The University of Nevada, Reno Debate Team concludes their season with favorable performances at the National Parliamentary Debate Association and the National Parliamentary Tournament of Excellence in late March. The teams are awarded points based on their top-four tournaments during the course of the regular season, which began last fall.
Phil Sharp, the debate team coach and forensics director in the College of Liberal Arts at the University, was proud of the team's performance given the circumstances of having less team members than previous years, with eight members compared to an average of 20.
"One of the standout moments was in the last preliminary round in the NPTE tournament," Sharp said. "The team only had four ballots and was in danger of not advancing to the elimination rounds. They got a topic that they were well prepared for and they took both ballots off of a very good team that allowed them to advance."
According to the NPDA website, the National Parliamentary Debate Association is the largest national intercollegiate debate organization in the United States, with between 200-250 schools attending at least one tournament during the course of the year. The NPDA encourages extemporaneous two-on-two debate, with debate styles varying from traditional public-centered debate to more policy-oriented.
The top performances at the tournaments were led by the University student duo Josh Nelson and Sean Thai, placing 33rd out of 129 teams at the NPDA tournament at Lewis and Clark College from March 23-26, and placing 22nd out of 42 teams at the NPTE tournament, held at Lewis & Clark College from March 28-31. Nelson, a senior studying philosophy, is thankful for all the support the debate team receives from the University.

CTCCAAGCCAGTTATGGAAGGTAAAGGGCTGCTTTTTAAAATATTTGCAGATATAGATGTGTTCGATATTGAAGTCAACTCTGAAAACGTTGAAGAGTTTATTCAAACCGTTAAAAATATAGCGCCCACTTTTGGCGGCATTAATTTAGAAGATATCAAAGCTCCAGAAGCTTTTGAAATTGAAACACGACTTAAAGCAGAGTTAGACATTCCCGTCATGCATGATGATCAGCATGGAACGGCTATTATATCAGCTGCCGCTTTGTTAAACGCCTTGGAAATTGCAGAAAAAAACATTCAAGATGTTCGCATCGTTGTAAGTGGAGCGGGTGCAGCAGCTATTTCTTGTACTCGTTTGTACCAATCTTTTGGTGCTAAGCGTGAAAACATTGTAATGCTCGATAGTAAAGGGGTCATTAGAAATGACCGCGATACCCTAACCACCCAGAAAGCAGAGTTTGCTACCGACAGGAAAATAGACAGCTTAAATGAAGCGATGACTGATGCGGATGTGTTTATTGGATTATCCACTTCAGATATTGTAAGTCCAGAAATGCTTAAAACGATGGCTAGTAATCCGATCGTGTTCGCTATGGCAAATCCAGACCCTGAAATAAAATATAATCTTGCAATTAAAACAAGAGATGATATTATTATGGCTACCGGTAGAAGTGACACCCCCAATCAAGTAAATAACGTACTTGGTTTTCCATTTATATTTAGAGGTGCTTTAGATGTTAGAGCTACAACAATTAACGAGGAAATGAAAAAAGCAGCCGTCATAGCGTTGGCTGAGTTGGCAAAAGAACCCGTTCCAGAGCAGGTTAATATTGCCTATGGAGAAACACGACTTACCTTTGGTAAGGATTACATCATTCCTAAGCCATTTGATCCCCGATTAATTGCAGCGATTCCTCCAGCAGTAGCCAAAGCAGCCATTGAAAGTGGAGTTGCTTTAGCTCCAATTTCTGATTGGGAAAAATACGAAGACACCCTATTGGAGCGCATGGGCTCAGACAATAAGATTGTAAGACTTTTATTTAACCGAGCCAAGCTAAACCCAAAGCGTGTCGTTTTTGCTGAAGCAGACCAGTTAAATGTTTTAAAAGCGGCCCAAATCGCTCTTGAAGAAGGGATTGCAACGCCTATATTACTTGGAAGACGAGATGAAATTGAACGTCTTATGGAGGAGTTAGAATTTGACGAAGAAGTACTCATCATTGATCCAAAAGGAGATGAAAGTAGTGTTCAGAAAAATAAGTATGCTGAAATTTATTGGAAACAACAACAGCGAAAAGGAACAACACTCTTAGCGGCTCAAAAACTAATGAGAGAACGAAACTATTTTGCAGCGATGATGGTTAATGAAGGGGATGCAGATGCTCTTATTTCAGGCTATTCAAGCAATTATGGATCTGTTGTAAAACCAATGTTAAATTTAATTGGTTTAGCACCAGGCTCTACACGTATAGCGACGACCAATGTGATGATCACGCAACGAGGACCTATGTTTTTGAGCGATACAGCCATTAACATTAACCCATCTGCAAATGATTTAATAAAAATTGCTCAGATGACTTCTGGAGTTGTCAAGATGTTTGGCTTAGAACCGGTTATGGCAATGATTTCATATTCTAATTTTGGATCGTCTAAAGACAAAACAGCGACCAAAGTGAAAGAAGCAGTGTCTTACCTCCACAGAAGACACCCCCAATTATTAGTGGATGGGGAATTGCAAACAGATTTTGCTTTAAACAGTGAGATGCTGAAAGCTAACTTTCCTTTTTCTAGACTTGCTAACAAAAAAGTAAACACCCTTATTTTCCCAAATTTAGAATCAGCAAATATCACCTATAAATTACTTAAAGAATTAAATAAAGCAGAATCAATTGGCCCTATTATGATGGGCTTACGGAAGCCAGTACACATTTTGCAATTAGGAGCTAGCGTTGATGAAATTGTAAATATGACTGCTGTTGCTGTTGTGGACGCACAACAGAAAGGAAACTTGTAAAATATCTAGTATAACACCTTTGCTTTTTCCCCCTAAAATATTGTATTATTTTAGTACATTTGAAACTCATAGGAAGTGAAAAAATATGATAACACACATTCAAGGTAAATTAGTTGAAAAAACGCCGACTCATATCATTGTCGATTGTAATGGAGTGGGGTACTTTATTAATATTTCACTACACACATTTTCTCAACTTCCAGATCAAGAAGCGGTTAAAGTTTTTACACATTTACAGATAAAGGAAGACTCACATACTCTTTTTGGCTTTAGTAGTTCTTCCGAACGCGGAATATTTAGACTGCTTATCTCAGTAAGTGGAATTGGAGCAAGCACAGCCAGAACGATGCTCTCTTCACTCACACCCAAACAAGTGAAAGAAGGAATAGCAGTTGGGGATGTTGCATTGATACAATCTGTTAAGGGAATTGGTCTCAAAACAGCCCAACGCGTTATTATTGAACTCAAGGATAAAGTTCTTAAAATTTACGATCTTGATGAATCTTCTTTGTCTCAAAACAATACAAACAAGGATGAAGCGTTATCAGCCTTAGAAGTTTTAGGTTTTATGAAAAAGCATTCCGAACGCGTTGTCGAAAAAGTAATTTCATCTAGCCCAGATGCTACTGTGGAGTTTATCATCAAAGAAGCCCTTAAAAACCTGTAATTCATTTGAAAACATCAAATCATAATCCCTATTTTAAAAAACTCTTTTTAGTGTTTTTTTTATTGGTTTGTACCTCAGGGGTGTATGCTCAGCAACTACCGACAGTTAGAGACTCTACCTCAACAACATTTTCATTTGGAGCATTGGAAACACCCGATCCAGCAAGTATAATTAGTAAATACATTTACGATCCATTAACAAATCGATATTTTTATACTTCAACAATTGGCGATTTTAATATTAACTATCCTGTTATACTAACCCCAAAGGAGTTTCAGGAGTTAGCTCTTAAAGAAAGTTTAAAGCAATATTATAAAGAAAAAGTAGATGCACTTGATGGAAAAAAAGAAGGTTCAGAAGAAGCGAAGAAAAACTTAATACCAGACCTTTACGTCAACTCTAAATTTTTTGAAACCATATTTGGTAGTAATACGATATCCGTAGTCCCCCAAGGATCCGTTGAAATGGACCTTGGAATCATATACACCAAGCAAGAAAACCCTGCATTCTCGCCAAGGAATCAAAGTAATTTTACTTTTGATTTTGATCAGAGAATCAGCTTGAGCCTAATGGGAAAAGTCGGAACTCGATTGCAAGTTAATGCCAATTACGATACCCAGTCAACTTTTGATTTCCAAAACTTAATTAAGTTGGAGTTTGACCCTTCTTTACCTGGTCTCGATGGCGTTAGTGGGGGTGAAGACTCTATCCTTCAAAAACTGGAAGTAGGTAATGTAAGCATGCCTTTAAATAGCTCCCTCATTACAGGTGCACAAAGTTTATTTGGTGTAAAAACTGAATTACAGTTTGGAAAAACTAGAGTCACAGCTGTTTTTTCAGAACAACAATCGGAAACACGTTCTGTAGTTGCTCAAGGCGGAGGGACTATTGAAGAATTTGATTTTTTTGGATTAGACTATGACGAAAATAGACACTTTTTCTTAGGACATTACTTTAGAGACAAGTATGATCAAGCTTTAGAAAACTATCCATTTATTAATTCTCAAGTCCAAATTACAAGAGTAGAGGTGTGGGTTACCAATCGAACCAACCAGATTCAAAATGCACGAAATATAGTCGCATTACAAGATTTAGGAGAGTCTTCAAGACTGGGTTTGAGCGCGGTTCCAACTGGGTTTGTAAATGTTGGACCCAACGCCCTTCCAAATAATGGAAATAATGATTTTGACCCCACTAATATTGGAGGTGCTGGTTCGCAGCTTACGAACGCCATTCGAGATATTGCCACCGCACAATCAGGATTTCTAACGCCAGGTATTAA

"I'm really pleased with how the University community, especially the Communications Studies department and the rest of the debate team, rallied behind us and helped us during the national tournaments," Nelson said.
Not only does debate help to improve students' public speaking and teamwork, it also helps encourages resilience and develop skills that are essential in the classroom.
"Students can learn rapid, critical thinking that is only done in debate," Sharp said. "Most students who participate in debate can write a research paper in one-fifth the time of an average student."
While debate can be seen as a hobby, for the students, it requires a lot of time and energy.
"Debate can be incredibly taxing and takes up a lot of my time, but the skills I've learned have been essential for my academic success and my future career path," Nelson said.
To learn more about the NPDA, view national results archives, view participation forms and more, visit the NPDA website. For more information about the University's Nevada Debate Union - part of the Department of Communication Studies in the College of Liberal Arts - or to join the team, contact Sharp at email@example.com.
The Nevada Debate and Oral Communications Award ceremony is May 7 from 4:30 to 6 p.m. in the Joe Crowley Student Union Great Room. The Debate Team will also be working with the Nevada Debate Union to present A Public Debate on Free Speech Campus with Dr. Katherine Schweitzer in the Wells Fargo Auditorium on April 23, 2018.